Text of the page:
A second common issue is making sure employees get their statements in a timely manner. Proper disclosure of fees owed to the plan’s fiduciaries (the company in charge of administering the funds for the plan) is another area that DOL looks at closely. And some companies have been found noncompliant for failing to maintain fidelity bonds for their plans, a safeguard against misuse of funds.

“I do see companies who are loose about when they make deposits; they just treat it like the rest of the cash flow in the company,” said Rosenberg.

Avoiding costly mistakes

Rosenberg and Nichols said there are several steps employers can take to avoid trouble with DOL regulators.

They both said companies need to take their fiduciary responsibilities seriously, and not expect that a retirement plan will run itself. An important first step is keeping good records.

“If you have a committee that is responsible for the administration of the plan or its investments, make sure that they meet regularly and that you keep a good record of committee actions, what’s discussed, and how decisions are made,” Nichols said.

Getting help

Rosenberg said companies need to be realistic about whether they have the time, resources, and knowledge to administer and monitor retirement plans themselves.

“The key in many ways for smaller and midsized companies is really to find a very good outside consultant — and I don’t mean your vendor,” he said. “If you have a huge company you have a department to do this. If you’re not, bring in a consultant and outsource that role.”

Nichols agreed that the vendor — the financial services company that provides the investment plan — has a limited role. “Vendors are pretty good at allocating accounts and providing access to account information,” he said. “That doesn’t mean that the whole job is done. You didn’t get a totally turnkey product. There are things you need to do as well.”

Failing to watch, of course, could mean triggering a DOL action.

“There’s always a monitoring responsibility,” a DOL spokesperson said. “The criteria we use is, ‘You should have known. You might not have known, but you should have known.’”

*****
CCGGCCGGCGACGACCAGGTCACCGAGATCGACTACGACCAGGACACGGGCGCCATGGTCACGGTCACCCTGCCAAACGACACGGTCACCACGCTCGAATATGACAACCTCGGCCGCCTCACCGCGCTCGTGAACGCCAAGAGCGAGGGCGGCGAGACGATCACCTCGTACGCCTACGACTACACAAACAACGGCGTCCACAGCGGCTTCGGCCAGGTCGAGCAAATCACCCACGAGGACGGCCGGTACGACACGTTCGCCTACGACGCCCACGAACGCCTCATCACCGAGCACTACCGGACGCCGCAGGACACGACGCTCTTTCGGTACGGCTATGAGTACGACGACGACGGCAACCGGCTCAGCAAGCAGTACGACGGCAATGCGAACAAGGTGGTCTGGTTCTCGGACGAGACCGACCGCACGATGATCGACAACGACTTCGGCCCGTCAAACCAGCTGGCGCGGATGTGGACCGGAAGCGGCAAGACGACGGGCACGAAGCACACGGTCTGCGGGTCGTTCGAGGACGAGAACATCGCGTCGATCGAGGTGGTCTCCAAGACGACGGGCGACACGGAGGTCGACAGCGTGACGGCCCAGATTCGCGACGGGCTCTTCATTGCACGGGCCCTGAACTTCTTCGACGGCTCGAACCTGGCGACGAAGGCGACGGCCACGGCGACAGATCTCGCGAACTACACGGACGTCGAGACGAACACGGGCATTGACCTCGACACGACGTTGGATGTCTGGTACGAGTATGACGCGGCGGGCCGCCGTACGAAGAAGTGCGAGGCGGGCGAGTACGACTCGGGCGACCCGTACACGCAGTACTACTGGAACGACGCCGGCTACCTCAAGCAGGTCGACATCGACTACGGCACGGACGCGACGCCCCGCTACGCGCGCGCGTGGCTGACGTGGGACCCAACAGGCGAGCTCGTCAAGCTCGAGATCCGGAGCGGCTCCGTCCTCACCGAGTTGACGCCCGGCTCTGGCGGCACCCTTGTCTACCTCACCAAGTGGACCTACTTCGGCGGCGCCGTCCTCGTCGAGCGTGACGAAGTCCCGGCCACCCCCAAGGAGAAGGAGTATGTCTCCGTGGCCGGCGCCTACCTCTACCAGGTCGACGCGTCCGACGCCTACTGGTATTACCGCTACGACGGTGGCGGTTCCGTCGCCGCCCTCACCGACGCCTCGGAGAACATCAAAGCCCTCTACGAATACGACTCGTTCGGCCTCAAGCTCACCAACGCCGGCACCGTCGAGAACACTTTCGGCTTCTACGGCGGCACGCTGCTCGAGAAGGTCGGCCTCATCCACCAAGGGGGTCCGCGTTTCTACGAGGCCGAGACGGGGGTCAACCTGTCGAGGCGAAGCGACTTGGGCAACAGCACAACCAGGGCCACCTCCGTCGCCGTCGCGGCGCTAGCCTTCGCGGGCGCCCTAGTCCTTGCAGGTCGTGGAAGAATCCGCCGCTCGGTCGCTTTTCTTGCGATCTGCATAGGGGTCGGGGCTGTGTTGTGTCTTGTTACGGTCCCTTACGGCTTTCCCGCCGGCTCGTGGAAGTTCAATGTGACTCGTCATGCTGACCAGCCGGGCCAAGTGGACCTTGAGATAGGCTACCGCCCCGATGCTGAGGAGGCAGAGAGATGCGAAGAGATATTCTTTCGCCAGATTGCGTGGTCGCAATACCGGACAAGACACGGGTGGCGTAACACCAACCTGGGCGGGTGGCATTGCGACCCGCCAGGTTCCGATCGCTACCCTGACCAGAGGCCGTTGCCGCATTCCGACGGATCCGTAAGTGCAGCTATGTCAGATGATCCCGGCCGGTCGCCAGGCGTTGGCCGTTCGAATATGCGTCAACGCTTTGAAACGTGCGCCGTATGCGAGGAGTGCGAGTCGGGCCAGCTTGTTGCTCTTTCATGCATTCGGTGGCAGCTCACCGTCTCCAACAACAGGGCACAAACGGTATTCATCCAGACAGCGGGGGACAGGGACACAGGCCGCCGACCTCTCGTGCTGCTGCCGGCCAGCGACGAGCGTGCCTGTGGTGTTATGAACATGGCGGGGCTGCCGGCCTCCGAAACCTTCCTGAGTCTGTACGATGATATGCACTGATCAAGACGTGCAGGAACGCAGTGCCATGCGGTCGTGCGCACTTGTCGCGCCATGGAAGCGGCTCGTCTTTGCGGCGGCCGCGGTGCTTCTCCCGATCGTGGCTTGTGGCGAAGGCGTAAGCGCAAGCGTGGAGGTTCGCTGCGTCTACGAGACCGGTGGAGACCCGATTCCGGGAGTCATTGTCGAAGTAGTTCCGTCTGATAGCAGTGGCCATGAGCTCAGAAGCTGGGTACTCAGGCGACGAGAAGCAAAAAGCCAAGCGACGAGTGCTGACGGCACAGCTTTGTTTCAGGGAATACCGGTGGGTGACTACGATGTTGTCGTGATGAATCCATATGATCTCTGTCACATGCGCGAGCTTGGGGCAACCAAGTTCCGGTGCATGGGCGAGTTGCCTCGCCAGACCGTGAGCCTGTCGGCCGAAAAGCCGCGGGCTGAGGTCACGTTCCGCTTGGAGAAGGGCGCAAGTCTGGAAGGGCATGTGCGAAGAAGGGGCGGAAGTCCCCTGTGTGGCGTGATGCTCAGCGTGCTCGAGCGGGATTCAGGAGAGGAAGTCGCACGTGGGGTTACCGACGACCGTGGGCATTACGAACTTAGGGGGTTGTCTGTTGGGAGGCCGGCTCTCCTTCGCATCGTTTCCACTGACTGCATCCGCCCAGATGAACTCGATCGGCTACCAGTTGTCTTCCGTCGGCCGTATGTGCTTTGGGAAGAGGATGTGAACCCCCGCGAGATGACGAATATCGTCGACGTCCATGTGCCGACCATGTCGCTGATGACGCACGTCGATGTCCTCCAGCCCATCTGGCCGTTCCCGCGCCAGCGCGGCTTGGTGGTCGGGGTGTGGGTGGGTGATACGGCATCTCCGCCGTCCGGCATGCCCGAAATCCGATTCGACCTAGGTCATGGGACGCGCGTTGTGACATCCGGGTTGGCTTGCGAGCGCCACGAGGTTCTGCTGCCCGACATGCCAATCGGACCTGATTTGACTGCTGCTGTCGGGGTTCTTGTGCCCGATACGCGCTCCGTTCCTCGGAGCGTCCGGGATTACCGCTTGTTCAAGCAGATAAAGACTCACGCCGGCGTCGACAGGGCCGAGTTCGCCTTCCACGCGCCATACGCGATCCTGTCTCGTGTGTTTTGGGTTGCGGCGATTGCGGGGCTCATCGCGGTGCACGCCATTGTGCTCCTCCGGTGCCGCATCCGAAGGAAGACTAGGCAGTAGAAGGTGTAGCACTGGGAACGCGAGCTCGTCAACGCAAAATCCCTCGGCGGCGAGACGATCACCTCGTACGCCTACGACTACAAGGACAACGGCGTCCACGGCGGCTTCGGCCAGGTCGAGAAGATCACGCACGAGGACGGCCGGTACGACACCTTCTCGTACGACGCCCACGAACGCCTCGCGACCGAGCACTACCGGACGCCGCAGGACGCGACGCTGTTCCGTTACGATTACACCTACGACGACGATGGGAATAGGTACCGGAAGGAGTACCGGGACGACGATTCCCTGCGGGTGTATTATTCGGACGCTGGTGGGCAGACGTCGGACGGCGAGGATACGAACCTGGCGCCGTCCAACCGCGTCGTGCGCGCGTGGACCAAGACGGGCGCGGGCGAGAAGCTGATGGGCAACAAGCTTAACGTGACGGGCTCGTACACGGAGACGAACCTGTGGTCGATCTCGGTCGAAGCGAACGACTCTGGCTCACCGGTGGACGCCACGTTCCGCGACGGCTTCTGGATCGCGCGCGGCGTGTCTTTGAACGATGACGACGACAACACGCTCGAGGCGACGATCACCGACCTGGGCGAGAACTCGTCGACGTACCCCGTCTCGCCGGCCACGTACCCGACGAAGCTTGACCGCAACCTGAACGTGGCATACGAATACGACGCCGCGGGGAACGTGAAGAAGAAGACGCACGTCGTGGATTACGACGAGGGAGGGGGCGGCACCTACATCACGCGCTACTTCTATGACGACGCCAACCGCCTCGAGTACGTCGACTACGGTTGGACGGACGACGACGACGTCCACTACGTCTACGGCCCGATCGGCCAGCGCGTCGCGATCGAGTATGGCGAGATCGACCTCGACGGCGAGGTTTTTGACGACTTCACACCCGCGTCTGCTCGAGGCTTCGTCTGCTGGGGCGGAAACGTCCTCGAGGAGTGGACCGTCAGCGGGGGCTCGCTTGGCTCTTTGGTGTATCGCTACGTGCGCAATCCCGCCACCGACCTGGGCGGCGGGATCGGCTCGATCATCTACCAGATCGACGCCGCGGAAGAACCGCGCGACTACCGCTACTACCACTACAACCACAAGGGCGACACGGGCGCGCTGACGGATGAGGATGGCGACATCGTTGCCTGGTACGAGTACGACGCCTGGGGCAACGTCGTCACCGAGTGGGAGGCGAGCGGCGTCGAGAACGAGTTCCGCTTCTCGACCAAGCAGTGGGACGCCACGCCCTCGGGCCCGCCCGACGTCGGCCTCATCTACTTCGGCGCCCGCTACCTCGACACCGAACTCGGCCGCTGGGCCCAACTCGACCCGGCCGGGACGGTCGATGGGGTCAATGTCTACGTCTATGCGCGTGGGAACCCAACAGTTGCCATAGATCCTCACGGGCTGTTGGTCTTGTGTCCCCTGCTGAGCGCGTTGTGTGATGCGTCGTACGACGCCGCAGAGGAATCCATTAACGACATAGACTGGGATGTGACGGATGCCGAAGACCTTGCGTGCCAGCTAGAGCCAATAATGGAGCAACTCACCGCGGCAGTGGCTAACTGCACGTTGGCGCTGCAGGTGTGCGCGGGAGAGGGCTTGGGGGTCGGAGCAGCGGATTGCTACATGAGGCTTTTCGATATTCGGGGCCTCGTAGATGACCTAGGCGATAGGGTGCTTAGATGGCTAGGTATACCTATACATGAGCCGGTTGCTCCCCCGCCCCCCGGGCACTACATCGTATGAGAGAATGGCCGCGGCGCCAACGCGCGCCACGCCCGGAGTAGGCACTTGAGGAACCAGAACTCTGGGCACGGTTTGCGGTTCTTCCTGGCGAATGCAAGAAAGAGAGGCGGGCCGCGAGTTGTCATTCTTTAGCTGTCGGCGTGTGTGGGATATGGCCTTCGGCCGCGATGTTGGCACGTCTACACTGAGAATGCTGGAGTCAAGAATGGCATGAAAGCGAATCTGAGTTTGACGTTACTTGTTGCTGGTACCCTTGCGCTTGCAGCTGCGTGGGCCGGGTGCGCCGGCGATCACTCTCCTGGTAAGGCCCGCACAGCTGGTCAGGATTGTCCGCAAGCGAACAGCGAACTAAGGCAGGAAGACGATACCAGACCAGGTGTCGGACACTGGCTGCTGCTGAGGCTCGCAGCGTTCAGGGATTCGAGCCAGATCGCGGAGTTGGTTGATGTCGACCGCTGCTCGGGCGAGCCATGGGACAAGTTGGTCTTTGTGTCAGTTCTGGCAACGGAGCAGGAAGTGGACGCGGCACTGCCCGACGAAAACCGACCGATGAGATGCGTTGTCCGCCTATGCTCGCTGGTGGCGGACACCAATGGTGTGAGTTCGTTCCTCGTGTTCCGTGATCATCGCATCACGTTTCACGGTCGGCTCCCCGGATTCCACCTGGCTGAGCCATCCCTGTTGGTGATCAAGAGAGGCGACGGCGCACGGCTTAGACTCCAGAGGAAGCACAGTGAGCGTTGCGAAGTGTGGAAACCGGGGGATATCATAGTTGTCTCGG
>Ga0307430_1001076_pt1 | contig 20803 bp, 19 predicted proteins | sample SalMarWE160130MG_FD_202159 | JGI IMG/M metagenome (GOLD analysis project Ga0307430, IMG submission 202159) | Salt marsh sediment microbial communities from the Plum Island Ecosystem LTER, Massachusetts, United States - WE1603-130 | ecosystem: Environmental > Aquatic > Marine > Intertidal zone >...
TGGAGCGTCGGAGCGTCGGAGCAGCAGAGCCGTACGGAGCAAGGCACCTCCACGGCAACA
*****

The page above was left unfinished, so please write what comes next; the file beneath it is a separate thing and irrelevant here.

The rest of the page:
3(21) Fiduciaries More Popular Among Plan Sponsors

By: Paula Aven Gladych

Plan sponsors are increasingly looking for investment advisors who can shoulder some of the fiduciary burden related to offering employee retirement plans. More frequently they are turning to companies that offer fiduciary coverage under section 3(21)(A) of the Employee Retirement Income Security Act.

“There’s definitely an uptick in having an independent entity sign off as a fiduciary along with the plan sponsor,” said Chris Reagan, managing director and practice leader for Mesirow Financial’s Retirement Plan Advisory Group. The number of plan sponsors interested in such an advisor has increased as the number of class action lawsuits filed by plan participants against their retirement plans has risen, he added.

In February 2008, the U.S. Supreme Court ruled in LaRue v. De Wolff, Boberg & Associates, Inc. that plan participants may take action against plan sponsors. Many lawsuits followed, which has scared many advisors away from becoming fiduciaries, he said.

“If you are a plan sponsor and a fiduciary to the plan, you have a duty to act in the best interest of your participants,” Reagan said. “You need to be a prudent expert. If you are not, you need to go out and find that expertise. In today’s environment, a 3(21) investment fiduciary is another expert that a plan sponsor can lay off or share some responsibility and liability with.”

Under the Employee Retirement and Investment Security Act, section 3(21)(A) states that a person is a fiduciary with respect to a plan to the extent he exercises any discretionary authority or discretionary control respecting management of such plan or exercises any authority or control respecting management or disposition of its assets, he renders investment advice for a fee or other compensation, direct or indirect, with respect to any moneys or other property of such plan, or has any authority or responsibility to do so, or he has any discretionary authority or discretionary responsibility in the administration of such plan.

“Not everyone in the marketplace will serve as a fiduciary. Some only act as a broker and won’t sign on as a fiduciary,” Reagan said. Most plan sponsors prefer 3(21) fiduciaries over 3(38) fiduciaries, he said. The difference between the two is that a 3(38) investment advisor “has discretion so they can act without really informing the plan sponsor. The plan sponsor has charged them with the duty to oversee the plan, whereas a 3(21) does not have discretion. They make recommendations but refer to the committee for final decisions,” he said.